Where Is the ROI in Artificial Intelligence Deployments?
Anyone with any doubts about the interest in AI and its use across enterprise technologies only needs to look at the example of the Intelligent Document Processing (IDP) market and the kind of verticals that are investing in it to quash those doubts.
According to the Everest Group's recently published report, Intelligent Document Processing (IDP) State of the Market Report 2021 (purchase required) the market for this segment alone is estimated at $700-750 million in 2020 and expected to grow at a rate of 55-65% over the next year.
Artificial Intelligence and Document Processing
Cost impact is now the key driver for intelligent document processing adoption, closely followed by improving operational efficiency and productivity. Enterprises looking for tangible benefits from the technology.
IDP solutions automate the processing of complex documents with accuracy. These solutions blend AI technologies to efficiently process all types of documents and feed the output into downstream applications. Optical character recognition (OCR), computer vision, machine learning (ML) and deep learning models, and natural language processing (NLP) are the key core technologies powering IDP capabilities.
In sum, enterprises are looking to AI to drive productivity in this space, and many other areas of computing too. However, the IDP market demonstrates where AI is being used across many verticals. The Everest report shows, for example, that:
- Banking and insurance continue to be the largest adopters of IDP solutions and account for approximately 30% (Banking) and 13% (Insurance) of the IDP market, respectively.
- Government and the public sector have shown significant growth in 2020, driven mainly by an increased need to improve efficiency and compliance and reduce dependence on manual processing.
- North America continues to be the largest market for IDP software solutions with over 50% market share, while the Asia Pacific (APAC) market is growing rapidly.
- Adoption of IDP solutions in industry-specific processes, especially in Banking, Financial Services and Insurance (BFSI) and healthcare, observed significant growth.
Large buyers continue to have the highest adoption; however, small and medium-sized businesses (SMBs) are showing the highest growth rate in the adoption of IDP solutions.
Artificial Intelligence Is Inevitable, but Is ROI?
AI adoption is inevitable, as the use of AI in business continues to grow and offer valuable benefits to organizations. That is not to say that adoption will not come with challenges, but considering the perceived productivity and possible operational efficiencies, enterprises and verticals are following suit. But where is the ROI here?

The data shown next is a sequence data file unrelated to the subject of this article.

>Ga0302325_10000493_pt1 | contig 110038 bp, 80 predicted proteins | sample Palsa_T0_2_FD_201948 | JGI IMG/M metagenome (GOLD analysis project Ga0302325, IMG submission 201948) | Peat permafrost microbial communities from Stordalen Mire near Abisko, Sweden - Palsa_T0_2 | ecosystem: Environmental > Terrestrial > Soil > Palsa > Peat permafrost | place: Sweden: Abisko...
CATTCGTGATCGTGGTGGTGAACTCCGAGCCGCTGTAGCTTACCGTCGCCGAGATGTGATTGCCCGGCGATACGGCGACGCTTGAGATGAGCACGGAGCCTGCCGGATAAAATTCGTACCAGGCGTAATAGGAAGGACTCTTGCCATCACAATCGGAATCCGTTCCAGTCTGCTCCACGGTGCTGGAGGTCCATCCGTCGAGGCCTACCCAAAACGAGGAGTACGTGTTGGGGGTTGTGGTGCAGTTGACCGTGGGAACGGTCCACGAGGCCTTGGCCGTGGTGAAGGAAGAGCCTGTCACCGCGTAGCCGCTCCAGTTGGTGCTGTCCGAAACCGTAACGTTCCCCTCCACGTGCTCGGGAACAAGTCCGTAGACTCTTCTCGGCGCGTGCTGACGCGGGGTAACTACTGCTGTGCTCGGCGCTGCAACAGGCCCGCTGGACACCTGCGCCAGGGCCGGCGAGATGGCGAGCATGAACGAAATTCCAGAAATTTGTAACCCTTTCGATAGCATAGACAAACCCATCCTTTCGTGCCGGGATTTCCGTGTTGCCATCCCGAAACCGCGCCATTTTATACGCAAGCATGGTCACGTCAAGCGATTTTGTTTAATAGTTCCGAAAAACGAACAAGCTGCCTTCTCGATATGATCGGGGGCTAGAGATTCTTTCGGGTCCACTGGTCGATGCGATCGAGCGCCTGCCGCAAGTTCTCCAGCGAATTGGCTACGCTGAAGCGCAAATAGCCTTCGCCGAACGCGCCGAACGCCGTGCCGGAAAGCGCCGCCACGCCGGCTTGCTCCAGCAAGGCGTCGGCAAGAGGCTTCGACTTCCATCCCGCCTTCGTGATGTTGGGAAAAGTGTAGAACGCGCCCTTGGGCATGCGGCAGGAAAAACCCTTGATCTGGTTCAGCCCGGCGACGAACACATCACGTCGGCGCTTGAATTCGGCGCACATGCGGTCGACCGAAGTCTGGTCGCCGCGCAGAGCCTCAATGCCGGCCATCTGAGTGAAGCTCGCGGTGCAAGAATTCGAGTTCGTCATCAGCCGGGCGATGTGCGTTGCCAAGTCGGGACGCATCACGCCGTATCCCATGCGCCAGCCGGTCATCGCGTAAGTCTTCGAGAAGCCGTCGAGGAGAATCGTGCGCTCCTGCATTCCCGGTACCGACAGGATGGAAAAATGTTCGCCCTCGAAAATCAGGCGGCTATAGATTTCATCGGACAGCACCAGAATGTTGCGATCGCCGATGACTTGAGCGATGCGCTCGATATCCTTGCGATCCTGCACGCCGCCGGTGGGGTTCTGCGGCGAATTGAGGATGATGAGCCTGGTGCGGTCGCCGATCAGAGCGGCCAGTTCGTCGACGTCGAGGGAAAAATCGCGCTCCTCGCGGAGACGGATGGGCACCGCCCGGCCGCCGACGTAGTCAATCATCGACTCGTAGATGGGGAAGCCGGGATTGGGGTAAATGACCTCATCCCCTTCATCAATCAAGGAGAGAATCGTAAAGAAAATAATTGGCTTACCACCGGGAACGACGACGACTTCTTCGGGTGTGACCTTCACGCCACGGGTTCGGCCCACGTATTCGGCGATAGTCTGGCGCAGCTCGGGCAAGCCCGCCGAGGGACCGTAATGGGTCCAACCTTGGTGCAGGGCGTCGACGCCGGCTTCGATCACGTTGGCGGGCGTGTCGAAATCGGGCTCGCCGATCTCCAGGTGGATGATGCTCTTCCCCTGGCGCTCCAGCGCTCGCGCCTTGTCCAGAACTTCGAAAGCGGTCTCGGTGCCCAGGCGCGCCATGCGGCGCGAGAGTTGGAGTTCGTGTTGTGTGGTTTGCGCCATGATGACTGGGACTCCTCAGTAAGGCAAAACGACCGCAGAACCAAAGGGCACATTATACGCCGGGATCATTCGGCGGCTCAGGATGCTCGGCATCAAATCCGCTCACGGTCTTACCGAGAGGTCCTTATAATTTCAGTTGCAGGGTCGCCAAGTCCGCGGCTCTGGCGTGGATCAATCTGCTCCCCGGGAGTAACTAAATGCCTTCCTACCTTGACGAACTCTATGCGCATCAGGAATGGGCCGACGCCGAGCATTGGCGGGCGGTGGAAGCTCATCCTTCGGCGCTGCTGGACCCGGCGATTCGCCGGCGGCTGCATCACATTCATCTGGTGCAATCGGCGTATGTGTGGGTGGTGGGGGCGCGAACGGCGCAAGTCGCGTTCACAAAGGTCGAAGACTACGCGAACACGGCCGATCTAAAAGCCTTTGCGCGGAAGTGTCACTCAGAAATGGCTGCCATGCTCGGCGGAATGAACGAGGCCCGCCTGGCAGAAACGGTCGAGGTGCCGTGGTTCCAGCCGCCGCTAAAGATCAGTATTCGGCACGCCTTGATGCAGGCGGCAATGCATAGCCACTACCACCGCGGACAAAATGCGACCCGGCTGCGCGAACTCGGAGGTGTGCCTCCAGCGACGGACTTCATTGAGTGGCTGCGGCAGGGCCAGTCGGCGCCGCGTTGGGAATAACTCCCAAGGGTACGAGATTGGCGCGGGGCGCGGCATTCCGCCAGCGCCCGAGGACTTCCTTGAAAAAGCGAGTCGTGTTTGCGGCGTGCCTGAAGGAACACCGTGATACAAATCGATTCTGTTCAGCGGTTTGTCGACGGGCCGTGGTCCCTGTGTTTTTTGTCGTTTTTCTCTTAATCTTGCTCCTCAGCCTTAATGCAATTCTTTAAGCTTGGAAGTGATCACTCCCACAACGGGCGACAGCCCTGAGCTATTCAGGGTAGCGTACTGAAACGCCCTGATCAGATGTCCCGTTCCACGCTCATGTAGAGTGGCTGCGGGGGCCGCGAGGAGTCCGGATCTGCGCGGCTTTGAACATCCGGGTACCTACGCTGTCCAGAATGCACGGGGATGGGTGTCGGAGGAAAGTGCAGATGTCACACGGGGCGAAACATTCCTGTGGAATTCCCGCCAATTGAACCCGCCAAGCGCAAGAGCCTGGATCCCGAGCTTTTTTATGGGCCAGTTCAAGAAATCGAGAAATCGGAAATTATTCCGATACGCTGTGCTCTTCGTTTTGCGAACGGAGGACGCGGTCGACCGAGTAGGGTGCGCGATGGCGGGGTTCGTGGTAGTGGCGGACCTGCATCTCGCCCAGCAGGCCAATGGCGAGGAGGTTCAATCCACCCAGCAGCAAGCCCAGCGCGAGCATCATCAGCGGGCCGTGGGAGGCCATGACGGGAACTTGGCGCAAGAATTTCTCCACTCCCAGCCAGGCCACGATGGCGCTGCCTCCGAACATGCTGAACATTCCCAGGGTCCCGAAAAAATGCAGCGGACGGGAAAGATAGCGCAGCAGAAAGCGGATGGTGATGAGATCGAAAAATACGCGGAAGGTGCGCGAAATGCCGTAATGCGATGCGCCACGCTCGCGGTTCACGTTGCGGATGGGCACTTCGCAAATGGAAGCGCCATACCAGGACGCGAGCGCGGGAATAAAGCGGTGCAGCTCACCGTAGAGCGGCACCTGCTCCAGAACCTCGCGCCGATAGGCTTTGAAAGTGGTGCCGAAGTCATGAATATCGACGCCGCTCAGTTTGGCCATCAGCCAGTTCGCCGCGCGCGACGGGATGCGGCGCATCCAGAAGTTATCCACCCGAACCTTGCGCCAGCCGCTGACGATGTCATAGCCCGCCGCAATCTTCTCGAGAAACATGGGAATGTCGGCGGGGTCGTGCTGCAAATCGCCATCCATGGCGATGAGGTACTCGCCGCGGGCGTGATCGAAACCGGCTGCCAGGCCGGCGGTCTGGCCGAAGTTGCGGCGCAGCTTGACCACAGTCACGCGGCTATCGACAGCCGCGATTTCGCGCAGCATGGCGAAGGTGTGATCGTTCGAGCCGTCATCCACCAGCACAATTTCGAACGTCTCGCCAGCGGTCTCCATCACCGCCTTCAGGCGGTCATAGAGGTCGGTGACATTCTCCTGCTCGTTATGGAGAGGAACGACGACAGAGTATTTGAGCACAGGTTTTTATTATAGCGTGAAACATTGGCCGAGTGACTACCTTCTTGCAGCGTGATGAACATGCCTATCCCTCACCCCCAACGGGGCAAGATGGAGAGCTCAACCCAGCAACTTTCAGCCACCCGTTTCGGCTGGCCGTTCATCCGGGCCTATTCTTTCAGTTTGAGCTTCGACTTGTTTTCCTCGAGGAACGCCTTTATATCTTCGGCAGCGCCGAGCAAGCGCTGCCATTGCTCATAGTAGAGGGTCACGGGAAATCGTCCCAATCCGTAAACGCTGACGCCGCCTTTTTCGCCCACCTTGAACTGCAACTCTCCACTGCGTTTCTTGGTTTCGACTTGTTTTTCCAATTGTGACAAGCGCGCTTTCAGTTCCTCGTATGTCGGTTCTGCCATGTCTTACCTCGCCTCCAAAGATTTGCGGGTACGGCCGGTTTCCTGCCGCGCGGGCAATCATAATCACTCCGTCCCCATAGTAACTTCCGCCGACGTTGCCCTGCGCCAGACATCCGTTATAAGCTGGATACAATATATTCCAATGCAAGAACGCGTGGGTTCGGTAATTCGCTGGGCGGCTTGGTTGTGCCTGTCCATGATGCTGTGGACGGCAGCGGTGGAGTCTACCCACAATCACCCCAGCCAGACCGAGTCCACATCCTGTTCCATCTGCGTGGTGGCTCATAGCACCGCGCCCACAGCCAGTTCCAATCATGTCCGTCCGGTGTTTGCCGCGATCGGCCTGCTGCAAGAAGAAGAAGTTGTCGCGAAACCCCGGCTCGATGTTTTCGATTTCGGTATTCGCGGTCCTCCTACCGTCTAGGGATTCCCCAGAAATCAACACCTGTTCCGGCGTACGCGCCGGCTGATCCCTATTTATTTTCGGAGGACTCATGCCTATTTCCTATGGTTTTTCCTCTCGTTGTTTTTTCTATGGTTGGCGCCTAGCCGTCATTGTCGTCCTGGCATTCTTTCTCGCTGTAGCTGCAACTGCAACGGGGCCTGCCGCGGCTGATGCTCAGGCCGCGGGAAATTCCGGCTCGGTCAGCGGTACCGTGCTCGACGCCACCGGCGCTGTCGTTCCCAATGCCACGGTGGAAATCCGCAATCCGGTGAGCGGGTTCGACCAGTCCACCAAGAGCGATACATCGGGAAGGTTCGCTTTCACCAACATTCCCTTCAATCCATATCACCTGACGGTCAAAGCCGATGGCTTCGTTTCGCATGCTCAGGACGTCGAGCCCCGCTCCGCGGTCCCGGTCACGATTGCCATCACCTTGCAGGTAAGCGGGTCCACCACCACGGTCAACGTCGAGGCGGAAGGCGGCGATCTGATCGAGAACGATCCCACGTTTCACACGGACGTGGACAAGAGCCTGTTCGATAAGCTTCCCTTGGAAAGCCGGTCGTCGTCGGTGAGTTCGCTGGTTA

Eric Rohrback, chief marketing officer at Orlando, Fla.-based Hill & Ponton, said that while AI can reduce costs, the primary focus should be on expansion and growth to achieve the best results. This encompasses product and service innovation, productivity gains, and market share gains. “AI is optimized when it is implemented at all levels of technology, from value chains to pricing, and when customers' AI preferences are understood,” he said. “Staying focused on expansion by inventing new items and fine-tuning your business model is your best bet. Stay on the offensive to get the most out of AI's technological advantages.”
AI has gotten a lot of attention in the past several years, but the financial payoff has been low, Chelsea Cohen, the co-founder of SoStocked an inventory management SaaS for eCommerce sellers, adds. "There is a place for AI, but several industries do not need to implement it until further development. Sectors such as healthcare and financial have had some positive benefits to AI implementation, but businesses in hospitality and retail may only be throwing money away," said Cohen.
Companies that will start to see more AI use in the next couple of years will be in the cybersecurity sector. There may be signs of higher ROI for cybersecurity companies that employ AI tools as part of their strategy. Cybersecurity is one of the largest growing fields in IT and there are a lot of benefits that artificial intelligence can offer.
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AI Usage in Business Has Had Mixed Results